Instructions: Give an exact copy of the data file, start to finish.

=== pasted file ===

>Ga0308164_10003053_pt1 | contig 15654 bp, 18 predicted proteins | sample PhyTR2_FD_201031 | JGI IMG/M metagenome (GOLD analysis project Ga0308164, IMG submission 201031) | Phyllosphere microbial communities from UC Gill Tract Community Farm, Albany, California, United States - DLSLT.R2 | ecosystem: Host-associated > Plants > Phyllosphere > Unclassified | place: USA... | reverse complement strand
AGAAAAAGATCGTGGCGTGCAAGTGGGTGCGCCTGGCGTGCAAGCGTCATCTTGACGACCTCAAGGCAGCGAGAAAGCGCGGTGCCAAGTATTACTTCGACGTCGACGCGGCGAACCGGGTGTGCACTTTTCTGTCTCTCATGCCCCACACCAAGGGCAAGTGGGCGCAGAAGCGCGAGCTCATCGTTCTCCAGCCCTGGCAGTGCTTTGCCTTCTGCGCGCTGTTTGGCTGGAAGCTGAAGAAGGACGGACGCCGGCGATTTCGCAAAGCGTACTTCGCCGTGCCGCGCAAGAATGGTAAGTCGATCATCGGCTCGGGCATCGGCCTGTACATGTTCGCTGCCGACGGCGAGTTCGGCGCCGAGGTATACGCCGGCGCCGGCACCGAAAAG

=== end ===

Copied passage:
>Ga0308164_10003053_pt1 | contig 15654 bp, 18 predicted proteins | sample PhyTR2_FD_201031 | JGI IMG/M metagenome (GOLD analysis project Ga0308164, IMG submission 201031) | Phyllosphere microbial communities from UC Gill Tract Community Farm, Albany, California, United States - DLSLT.R2 | ecosystem: Host-associated > Plants > Phyllosphere > Unclassified | place: USA... | reverse complement strand
AGAAAAAGATCGTGGCGTGCAAGTGGGTGCGCCTGGCGTGCAAGCGTCATCTTGACGACCTCAAGGCAGCGAGAAAGCGCGGTGCCAAGTATTACTTCGACGTCGACGCGGCGAACCGGGTGTGCACTTTTCTGTCTCTCATGCCCCACACCAAGGGCAAGTGGGCGCAGAAGCGCGAGCTCATCGTTCTCCAGCCCTGGCAGTGCTTTGCCTTCTGCGCGCTGTTTGGCTGGAAGCTGAAGAAGGACGGACGCCGGCGATTTCGCAAAGCGTACTTCGCCGTGCCGCGCAAGAATGGTAAGTCGATCATCGGCTCGGGCATCGGCCTGTACATGTTCGCTGCCGACGGCGAGTTCGGCGCCGAGGTATACGCCGGCGCCGGCACCGAAAAG